Flyers, in playoff bubble trouble, not going down easily
It was the ultimate tilting-at-windmills statement.
Crazy, right? That sort of success would be a tall order for a terrific club. For a team that was 19-22-7 when Voracek did the math back on Jan. 27, it seemed all but impossible.
But here we are, five games later, and Philly has deposited nine points in the bank. Not enough to dig the Flyers out of 10th place, but enough to think that maybe, just maybe, we shouldn’t assign them tee times quite yet.
Of course, the odds remain heavily stacked against Philadelphia. Even if the season plays out according to Voracek’s bold plan, those 25 wins would get the Flyers to 95 points. The Bruins, currently holding down the second wild card berth in the Eastern Conference, are on pace for 97. That explains why Sportsclubstats.com lists Philly, which is currently nine points behind Boston, as having just a 6.8% chance of making the cut.
That’s a deep hole, but as the Flyers have shown the past two weeks, they’re not going down quietly. And that’s amazing because, frankly, this is not a good hockey team. Outside of an excellent power play (currently clicking at 19.3%, third best in the league) and consistent offensive production from Voracek and linemate Claude Giroux there’s not an awful lot to like here.
Injuries and a lack of depth have sunk a defense that is giving up 2.81 goals-against per game and ranks 24th in the league. The goaltending has been spotty, with Steve Mason alternating spells of excellence (he’s on pace for career bests in goals-against average and save percentage) with three trips to the IR. Philiadelphia is bottom-third in possession, with a 48.8% Corsi. Besides its first line, the offense has been anemic, with every forward after Brayden Schenn and the dynamic duo of Voracek and Giroux on pace to finish below their scoring numbers from last season. The Flyers’ penalty kill also ranks a dismal 28th, and they have just two wins to show for their eight shootout appearances.
But there are signs that Philly’s recent wins aren’t just the result of a few bounces going the Flyers’ way. Their lousy penalty kill has allowed just two goals in its last 20 shorthanded situations, a tribute to improved discipline and greater success on the face-off dot. (Giroux’s face-off win rat’ is clicking at 59.2% shorthanded, better than his 55.9% all-around success rate.) They're also making smarter decisions with the puck, coughing it up just three times on Sunday in a 3–1 win over the Capitals, and only six times in a 3–2 shootout loss to the Islanders on Thursday.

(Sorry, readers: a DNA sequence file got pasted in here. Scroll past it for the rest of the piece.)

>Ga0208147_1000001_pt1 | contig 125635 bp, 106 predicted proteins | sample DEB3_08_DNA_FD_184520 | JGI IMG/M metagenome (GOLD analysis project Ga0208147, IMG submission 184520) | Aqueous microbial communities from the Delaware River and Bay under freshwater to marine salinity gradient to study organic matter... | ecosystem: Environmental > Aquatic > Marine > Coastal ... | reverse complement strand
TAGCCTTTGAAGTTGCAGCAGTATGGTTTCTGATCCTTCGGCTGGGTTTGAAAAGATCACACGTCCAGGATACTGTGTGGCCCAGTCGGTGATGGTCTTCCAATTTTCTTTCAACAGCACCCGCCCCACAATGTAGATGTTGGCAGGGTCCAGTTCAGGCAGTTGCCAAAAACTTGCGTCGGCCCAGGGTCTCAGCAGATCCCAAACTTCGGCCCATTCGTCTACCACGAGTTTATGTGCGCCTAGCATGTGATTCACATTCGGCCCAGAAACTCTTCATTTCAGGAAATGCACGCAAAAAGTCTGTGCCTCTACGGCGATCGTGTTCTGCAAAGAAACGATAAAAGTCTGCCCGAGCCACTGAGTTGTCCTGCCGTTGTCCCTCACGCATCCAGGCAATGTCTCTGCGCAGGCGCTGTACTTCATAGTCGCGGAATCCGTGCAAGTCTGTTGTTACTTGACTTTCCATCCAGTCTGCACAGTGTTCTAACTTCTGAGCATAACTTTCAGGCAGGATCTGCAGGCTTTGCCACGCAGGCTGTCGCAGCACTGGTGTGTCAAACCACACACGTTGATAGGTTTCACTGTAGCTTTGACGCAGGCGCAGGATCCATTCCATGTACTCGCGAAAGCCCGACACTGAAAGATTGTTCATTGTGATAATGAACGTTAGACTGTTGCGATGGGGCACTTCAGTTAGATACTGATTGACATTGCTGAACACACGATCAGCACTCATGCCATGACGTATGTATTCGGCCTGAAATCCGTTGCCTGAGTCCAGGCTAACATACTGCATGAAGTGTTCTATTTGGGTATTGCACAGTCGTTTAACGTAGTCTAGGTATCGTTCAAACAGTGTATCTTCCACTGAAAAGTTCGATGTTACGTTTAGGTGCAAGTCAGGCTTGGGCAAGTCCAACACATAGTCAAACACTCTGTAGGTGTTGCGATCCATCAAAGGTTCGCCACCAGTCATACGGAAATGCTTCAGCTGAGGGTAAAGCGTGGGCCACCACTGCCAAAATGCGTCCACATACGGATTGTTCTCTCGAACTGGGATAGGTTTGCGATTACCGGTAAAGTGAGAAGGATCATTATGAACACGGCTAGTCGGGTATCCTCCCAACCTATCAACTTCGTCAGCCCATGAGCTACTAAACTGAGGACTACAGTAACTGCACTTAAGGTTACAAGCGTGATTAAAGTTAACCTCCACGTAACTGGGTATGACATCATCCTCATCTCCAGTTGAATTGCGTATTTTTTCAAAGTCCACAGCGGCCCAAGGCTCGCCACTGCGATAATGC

And while there’s no stat for 50/50 battles, there’s a fresh hunger to Philadelphia’s game that is apparent in how often they’re coming out of scrums with the puck.
The trick now is to turn this nice little streak into a season-defining stretch. It won’t be easy, especially with Mason (5-0-1, with a .959 save percentage in his last seven appearances) likely headed back to IR after he suffered another injury on Sunday. No word yet on the extent of his ailment or how long he’ll be out, but every game the Flyers face with a tandem of Ray Emery and Anthony Stolarz (who GM Ron Hextall says is “not ready” to play in the NHL) effectively reduces their chances of reaching the postseason.
The schedule doesn’t help, either. Philly has 15 home dates remaining, all of which are crucial. The Flyers have been excellent at Wells Fargo Center this season, going 7-2-1 in their last 10 to run their home record to 15-7-4. But after a couple of soft road outings against the Blue Jackets and the Sabres next week, Philadelphia will have just two games remaining against teams with worse records. On top of that, the Flyers will have to knock off some of the league’s big dogs, including the Predators (2/21), the Blues (3/5), the Blackhawks (3/25) and the Penguins (4/5).
The rest of the schedule looks considerably kinder, but a team that has won only eight games away from home can’t take anything for granted. Eight of Philadelphia’s final 14 games on the road will be against non-playoff opponents, including four of the five worst teams in the league. Those all are must-win games, but the most single important date might be Mar. 7, in Boston—the only four-point game remaining on Philly’s schedule.
No, it doesn’t look good, but it looks better than it did at the break. And if the Flyers win the games they should win, they just might make this interesting.